Russia is a matriarchy.
How could it not be, when Russian casualties of the Great Patriotic War — the preferred term in Russia for the conflict on the Eastern Front during World War II — are estimated at almost 13 million? Today’s Russians growing up without grandfathers, fathers, brothers, were raised almost exclusively by female relatives. Devastating war losses, combined with an average female life expectancy ten years higher than that of men, have led to a huge population gap — currently, there are approximately ten million more Russian women than men.
And what are these surplus numbers of women to do? Wandering through various scenes of Russian life, I have noticed something which I will tentatively call “filler positions” – jobs created specifically for this female population, something for which there is no Western equivalent. Here are three examples.
On every Russian bus I have travelled on, there has been a driver and a conductor- the conductor has always, bar one example, been female. Wearing a blue apron over her clothes, she waits extra-patiently for me, whilst I fumble in my purse for my twenty-five roubles which she will then exchange for a small ticket. It has no clear information on it other than “trolleybus ticket.” I suppose I could ‘go rabbit’ (evade the fare, as the saying goes in Russian) and re-use the dateless ticket endlessly. But this conductor knows who has or hasn’t paid, as she sits in her specially designated seat surveying the bus. In any case, I would never dare to try to avoid paying up – these women are kind and friendly, and I like them too much to disappoint them.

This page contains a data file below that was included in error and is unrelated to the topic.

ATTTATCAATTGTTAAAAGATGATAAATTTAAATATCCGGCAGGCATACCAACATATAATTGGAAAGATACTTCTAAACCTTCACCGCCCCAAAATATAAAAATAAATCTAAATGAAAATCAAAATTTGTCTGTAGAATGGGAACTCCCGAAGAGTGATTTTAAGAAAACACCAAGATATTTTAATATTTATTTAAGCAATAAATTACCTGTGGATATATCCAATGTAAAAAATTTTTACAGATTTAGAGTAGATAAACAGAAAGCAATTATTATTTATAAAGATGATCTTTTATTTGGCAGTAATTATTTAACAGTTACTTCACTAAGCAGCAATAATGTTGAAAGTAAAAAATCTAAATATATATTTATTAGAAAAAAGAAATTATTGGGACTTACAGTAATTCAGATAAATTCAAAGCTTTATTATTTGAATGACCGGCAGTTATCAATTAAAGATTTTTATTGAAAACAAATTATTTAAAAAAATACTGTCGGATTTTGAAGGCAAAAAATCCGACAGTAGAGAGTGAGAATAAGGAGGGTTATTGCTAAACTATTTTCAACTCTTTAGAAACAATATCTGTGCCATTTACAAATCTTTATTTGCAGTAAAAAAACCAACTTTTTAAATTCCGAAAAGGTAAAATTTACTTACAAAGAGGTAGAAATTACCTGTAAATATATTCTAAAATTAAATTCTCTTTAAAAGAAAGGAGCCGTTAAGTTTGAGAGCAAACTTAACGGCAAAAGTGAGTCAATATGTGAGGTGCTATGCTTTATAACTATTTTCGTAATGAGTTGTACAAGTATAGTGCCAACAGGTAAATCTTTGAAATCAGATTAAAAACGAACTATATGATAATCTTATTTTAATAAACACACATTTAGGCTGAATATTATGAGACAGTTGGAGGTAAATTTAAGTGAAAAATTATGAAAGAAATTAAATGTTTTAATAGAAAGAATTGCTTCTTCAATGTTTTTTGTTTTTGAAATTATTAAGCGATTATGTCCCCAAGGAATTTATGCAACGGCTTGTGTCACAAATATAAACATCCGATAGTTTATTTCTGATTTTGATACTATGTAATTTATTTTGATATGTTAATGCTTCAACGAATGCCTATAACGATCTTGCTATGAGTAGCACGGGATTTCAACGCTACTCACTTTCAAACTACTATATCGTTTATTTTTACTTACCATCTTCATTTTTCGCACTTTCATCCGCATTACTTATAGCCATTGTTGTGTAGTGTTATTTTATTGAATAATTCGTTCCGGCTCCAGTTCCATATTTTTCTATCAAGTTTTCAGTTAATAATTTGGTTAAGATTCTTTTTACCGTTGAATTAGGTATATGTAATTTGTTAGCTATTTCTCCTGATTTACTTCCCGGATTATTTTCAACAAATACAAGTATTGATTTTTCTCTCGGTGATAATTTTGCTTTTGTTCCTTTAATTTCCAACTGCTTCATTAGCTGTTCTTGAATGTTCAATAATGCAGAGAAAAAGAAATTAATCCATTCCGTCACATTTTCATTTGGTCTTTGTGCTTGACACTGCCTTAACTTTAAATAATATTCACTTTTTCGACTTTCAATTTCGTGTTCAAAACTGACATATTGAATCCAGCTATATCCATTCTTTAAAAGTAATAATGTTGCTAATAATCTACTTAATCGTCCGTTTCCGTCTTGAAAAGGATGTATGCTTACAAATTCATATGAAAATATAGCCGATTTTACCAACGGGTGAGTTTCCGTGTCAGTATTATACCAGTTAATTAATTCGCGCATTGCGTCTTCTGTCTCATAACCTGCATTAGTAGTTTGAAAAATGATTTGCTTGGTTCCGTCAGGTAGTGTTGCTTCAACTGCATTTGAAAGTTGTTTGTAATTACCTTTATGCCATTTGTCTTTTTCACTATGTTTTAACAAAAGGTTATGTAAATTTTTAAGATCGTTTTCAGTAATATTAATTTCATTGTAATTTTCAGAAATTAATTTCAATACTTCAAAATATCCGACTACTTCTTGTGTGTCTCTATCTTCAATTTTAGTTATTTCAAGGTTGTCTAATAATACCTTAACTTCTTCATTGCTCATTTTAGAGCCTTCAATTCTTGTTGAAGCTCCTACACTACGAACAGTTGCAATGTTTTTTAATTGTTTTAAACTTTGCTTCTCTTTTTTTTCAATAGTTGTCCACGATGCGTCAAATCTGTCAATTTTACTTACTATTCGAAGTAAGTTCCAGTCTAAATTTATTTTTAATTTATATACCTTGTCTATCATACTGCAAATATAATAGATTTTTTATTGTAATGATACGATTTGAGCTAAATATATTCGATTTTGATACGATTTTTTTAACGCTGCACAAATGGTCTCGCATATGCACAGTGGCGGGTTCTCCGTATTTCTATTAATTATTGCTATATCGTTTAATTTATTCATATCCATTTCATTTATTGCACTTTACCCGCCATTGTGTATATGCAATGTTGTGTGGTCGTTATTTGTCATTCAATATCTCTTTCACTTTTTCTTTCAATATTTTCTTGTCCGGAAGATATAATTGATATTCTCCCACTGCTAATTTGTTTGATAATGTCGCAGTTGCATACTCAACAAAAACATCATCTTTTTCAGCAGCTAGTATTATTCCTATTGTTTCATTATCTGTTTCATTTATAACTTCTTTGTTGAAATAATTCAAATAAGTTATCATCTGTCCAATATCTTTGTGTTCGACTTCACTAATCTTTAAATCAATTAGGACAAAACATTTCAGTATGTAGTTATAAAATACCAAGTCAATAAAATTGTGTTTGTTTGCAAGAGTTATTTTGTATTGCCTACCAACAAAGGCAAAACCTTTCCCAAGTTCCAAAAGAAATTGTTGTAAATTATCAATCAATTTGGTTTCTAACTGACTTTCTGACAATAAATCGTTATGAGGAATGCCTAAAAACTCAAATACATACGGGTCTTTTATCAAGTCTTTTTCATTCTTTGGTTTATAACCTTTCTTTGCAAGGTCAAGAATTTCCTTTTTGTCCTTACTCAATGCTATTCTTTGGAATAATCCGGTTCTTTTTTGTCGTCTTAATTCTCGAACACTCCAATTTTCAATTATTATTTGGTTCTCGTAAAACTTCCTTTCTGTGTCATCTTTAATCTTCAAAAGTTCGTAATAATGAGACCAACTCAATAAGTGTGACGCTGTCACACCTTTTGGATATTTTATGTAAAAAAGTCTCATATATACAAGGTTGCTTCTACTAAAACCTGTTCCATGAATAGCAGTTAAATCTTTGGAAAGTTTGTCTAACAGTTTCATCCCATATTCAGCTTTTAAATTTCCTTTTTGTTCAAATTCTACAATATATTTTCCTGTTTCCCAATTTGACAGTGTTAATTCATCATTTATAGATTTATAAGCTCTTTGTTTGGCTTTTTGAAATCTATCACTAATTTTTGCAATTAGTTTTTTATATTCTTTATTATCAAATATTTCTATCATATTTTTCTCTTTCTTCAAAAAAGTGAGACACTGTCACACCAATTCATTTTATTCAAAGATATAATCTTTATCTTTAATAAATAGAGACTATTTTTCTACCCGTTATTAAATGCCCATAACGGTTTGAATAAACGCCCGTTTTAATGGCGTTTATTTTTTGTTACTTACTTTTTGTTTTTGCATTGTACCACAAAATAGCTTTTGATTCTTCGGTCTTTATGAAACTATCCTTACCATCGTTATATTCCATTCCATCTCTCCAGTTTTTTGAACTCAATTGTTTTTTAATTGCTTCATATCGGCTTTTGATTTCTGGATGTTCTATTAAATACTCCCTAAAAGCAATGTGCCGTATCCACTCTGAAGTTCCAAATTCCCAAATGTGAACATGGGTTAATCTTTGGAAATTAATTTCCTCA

The metro escalator security guard
The Moscow metro system is huge and sprawling. Trains running every ninety seconds link together over two hundred stations across the city. They speed through the contemporary and classical masterpieces which decorate the stations, past mosaics, art nouveau, chrome, marble, crown moulding. Art is buried deep underground in Moscow.
And when I say deep, I really mean it – the deepest station is eighty-four meters below ground. Standing at the top of the escalator, I feel dizzy – I can’t see the end. The descent down is long, longer usually than the metro ride I intend on taking. At the very bottom, as I step off, a little booth comes into view. It is in the middle of the four escalators, and inside sits a guard, usually a woman – she is wearing a neat navy uniform, her hair hidden under a cap. Escalator footage plays on the little screens in front of her, and she watches carefully, making sure everything is all right. I have never seen the guard changed, I have never seen one in any other country, but she is a fixture of the daily Russian commute. I like to think of her less as a ‘Big Brother’ watching over her passengers, but as more of a protective minder, keeping everything safe and in order.
The museum guard